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Opinion

The next administration

THAT DOES IT - Korina Sanchez - The Freeman

It’s not surprising for an incoming president to appoint candidates who lost in national or local positions. This is what the next administration will most likely do, after the mandatory one-year ban on losing candidates taking up government positions lapses. So far only two Cabinet posts have been filled when presumptive president Marcos Jr. takes office. I can only imagine those jockeying for positions by “whispering” into Marcos’ ear or those recommended by those close to him. Again, this practice is not uncommon in all administrations.

There are calls for the next administration to continue programs under the Duterte administration such as the drug war. How Marcos Jr. will handle this remains to be seen. Will we see a new round of “tokhang” victims? Will Marcos add to the already numerous cases of extrajudicial killings? Or will we see a more humane approach to the illegal drug problem?

What the business sector is closely watching is who will comprise Marcos’ economic team. The country’s debt has ballooned to ?12 trillion. That’s 12 with 12 zeroes. Let that sink in for a moment. That’s around ?110,000 every Filipino, including children, must cough up to service that debt. The economy must be revived to pay this massive debt brought about supposedly by the pandemic response. Inflation is high due to Putin’s invasion of Ukraine. That war isn’t seen to be over anytime soon.

Another program the current administration wants the next one to continue is the pandemic response. The number of cases is closely being monitored as we approach the second week after the elections. Analysts are predicting a rise in cases, along with the discovery of another subvariant. Three cases of infection have been discovered so far, although it is supposedly not a variant of interest or concern. Still, the fact the coronavirus continues to mutate should keep everyone on their toes. While things seem to be returning to normal, the precautions we have already been used to for the past two years must continue.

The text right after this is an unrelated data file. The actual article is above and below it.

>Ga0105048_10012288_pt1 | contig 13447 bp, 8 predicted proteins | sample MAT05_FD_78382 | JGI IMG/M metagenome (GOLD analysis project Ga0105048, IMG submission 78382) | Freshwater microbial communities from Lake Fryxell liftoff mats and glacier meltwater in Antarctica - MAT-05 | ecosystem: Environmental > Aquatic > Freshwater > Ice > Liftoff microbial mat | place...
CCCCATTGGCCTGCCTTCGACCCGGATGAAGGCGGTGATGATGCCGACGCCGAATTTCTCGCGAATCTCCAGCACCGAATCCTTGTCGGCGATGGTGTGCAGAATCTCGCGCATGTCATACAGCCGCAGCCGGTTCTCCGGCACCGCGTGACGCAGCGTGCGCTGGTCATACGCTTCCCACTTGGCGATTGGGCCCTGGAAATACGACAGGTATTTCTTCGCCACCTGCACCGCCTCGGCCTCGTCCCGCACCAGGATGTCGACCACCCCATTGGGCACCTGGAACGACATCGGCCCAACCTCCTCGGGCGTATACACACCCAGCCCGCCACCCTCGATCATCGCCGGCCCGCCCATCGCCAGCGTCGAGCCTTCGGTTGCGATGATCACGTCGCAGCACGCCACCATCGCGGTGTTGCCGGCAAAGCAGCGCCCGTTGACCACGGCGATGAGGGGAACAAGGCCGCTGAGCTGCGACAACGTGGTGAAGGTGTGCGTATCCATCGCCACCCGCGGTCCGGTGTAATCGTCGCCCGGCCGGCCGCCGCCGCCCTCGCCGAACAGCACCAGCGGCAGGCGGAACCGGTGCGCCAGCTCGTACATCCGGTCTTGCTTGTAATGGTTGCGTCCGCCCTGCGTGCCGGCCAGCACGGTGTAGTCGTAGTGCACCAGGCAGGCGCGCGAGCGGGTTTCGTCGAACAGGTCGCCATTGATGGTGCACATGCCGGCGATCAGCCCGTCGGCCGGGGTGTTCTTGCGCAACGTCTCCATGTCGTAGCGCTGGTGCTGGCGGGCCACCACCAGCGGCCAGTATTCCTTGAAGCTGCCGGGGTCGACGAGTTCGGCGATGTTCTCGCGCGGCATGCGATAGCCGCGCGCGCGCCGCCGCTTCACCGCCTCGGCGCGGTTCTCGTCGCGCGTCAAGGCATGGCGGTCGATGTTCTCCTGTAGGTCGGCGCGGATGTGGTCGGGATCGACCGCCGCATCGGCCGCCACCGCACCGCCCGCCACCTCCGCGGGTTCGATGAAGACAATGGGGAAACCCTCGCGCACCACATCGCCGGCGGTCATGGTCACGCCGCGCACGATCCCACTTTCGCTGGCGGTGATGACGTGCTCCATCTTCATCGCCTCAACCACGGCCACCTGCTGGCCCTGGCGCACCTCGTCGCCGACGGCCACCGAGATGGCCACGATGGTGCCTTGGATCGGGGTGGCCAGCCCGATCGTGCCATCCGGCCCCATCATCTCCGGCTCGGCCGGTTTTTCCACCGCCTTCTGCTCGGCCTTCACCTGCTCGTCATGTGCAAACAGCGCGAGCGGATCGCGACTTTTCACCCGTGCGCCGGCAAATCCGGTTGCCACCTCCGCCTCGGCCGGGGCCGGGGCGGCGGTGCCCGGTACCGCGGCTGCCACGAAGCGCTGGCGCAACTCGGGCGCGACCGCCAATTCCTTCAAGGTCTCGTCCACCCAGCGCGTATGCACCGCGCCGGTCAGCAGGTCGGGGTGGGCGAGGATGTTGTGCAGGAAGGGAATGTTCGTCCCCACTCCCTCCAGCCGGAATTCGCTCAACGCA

All administrations inherit problems. How the incoming administration handles them will define the presidency. Marcos has asked he be judged by his actions and not by his ancestors. That’s an admission of everything said about his father, Ferdinand Marcos Sr. We all know what they are. But something peculiar has happened to the Malacañang website. It contains information on the regime of the late dictator Ferdinand Marcos Sr. The site remained inaccessible since Tuesday morning. The Presidential Museum and Library said, “contrary to reports its website has been deleted, it was merely suspended to update the content therein and improve its security features." Really? Right after it became clear another Marcos would soon reside in the Palace. Is this the beginning of another round of historical denialism now that the son and namesake of the dictator has been elected? I wonder what’s next?

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